At last I spy the missin' cow, all hunched up against the wind.
And, no, she ain't dropped her calf yet, as I check her other end.
I get that white cow movin' forward, toward the calvin' shed.
Where another calf will be born tonight, and I gain one more head.

© 2008, Jerry Schleicher
This poem may not be reprinted or reposted without the author's written permission.


The Waxed Coat Man

In crackled tintypes bent with long ago,
Amid flaxen sunset and skies of cherry—
In worn leather-carved ancient scenario,
He dare not lie in milkweed prairie.

He rides resolute toward that sweat-tinged fame,
Always the heart’s hero of our once young eye,
As pale ivory range sighs softly his name
And we all know the real reason why.

It is high sage country that he will ride,
As that tin sun burns alabaster away—
And new birthed rains roll off his cow rancher hide,
So his soft summer’s mirage will stay.

Some see him crude – of but limited worth—
Lacking pure knowledge or certain savoir-faire—
But born of bone plain, he is of no fool’s birth—
A force of nature that’s always there.

From coat’s patina past years slide, of course,
As lines are spurred so deep into his Sphinx face—
But he’d rather be poised high atop his horse
In no other country, time or place.

His heritage is long—it’s here he’ll die—
He rides his own land in cruel spring rains and snows—
And like that wax jacket, he’ll keep his hopes dry,
Because ranching is all that he knows. 

© 2008, Glen Enloe
This poem may not be reprinted or reposted without the author's written permission.



Things I Lean On

I'll not trifle with the foolish things your windowsill might grace
Nor pay my well-earned wages for their kind.
I'll not waste my time to purchase things that haven't earned their place
Or stood to face the fearful force of time.

For I make my livin' horseback in a country that's still coarse
And these things which I disdain are of no use.
They're untested in a world that's ruled by man and horse
And have no place on me or my cayuse.

I will treasure my Garcia bit and long reata string
And the woollies that turn the wind and snow.
My Capriola hot roll and flat brimmed beaver lid
And a Wade tree that wasn't built for show.

Each piece I have was chosen for the courage it displays
In a land where respect is only earned.
This old waxed coat, this horsehair rein, my quirt with rawhide braid.
Are examples of the lessons I have learned.

These are the things I lean on, so I can be my best
In the unforgiving life a puncher lives.
And their worth lies not in the shine your eye can see
But the value on the range that each can give.

© 2008, Michael Henley
This poem may not be reprinted or reposted without the author's written permission.


No Regrets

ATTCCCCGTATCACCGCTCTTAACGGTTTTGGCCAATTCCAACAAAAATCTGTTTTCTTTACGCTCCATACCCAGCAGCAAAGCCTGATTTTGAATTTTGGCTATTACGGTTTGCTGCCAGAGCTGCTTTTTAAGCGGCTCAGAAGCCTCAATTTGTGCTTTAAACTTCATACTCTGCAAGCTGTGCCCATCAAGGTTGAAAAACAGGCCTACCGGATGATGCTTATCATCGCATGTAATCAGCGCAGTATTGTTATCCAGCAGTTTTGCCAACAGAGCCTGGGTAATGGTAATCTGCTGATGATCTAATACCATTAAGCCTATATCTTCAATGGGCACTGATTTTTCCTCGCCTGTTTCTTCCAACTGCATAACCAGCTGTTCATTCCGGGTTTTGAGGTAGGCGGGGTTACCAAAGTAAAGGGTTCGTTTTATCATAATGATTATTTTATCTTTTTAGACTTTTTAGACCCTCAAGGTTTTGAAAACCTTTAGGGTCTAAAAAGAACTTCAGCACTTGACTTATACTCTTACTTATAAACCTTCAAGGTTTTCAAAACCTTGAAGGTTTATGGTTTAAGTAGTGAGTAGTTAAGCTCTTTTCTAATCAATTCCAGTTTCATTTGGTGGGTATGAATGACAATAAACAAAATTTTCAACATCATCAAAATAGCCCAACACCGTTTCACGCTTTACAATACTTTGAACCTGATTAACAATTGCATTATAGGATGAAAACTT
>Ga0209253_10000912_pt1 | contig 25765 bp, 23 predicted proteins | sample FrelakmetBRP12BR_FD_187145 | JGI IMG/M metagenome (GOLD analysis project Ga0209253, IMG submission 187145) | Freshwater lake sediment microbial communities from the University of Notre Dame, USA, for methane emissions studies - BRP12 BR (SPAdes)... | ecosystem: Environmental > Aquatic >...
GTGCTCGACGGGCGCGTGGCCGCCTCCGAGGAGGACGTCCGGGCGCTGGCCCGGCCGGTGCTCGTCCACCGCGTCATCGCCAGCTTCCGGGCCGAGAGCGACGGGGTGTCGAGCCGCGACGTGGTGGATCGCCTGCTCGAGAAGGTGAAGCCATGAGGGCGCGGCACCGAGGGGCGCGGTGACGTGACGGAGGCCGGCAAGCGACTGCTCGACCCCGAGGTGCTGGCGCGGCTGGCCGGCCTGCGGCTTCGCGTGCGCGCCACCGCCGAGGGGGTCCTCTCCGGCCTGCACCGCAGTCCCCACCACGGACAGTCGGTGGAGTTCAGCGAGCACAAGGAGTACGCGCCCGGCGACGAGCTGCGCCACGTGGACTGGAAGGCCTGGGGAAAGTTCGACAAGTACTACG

When I take on a task there are times when I ask

what seduced my old Pa to this land?

Just a struggling young lad, with no mum or a dad,

who begun his life as a cowhand.


He had learnt from the start if one was faint of heart

it’s a trait that one had to discard.

If you planned to survive at this staying alive,

then you sure had to be on your guard.


But he saved on the side and then found him a bride

and together they worked for a dream.

That was owning one day, as my mother would say,

our own nest by a small running stream.


Though it took many years, and their blood sweat and tears,

they would find that their dream came to life.

Still the seasons they’d face, as they built up their place,

were real tough on this man and his wife.


There were months of white snow when the cold winds would blow

and they’d battle to save all the stock.

And old Ma she would say, true, there was the odd day

when Pa cursed and he did the old block.


But they had no regrets and they died clear of debts

when it came to the end of the line.

So I sit here today and I’m real proud to say

that the dream my folks had is now mine. 

© 2008, Merv Webster
This poem may not be reprinted or reposted without the author's written permission.


Five Senses

He could hear the crunch of snow
as his bronc moved along,
rhythmic sounds of the ev'nin'...
a wintry night time song.
He could see the light ahead,
glowin' on the hill's crest,
markin' his destination,
a small town in the west.
He could almost taste the food
his ma's preparin' there
as she fixes a supper
with her usual care.
The scent rises from mem'ry...
other times, other food...
and floods his thoughts as he rides,
elevatin' his mood.
But more than all of those things
would be his home so snug
and a mother's touch again...
his mother's welcome hug.

© 2008, Clark Crouch
This poem may not be reprinted or reposted without the author's written permission.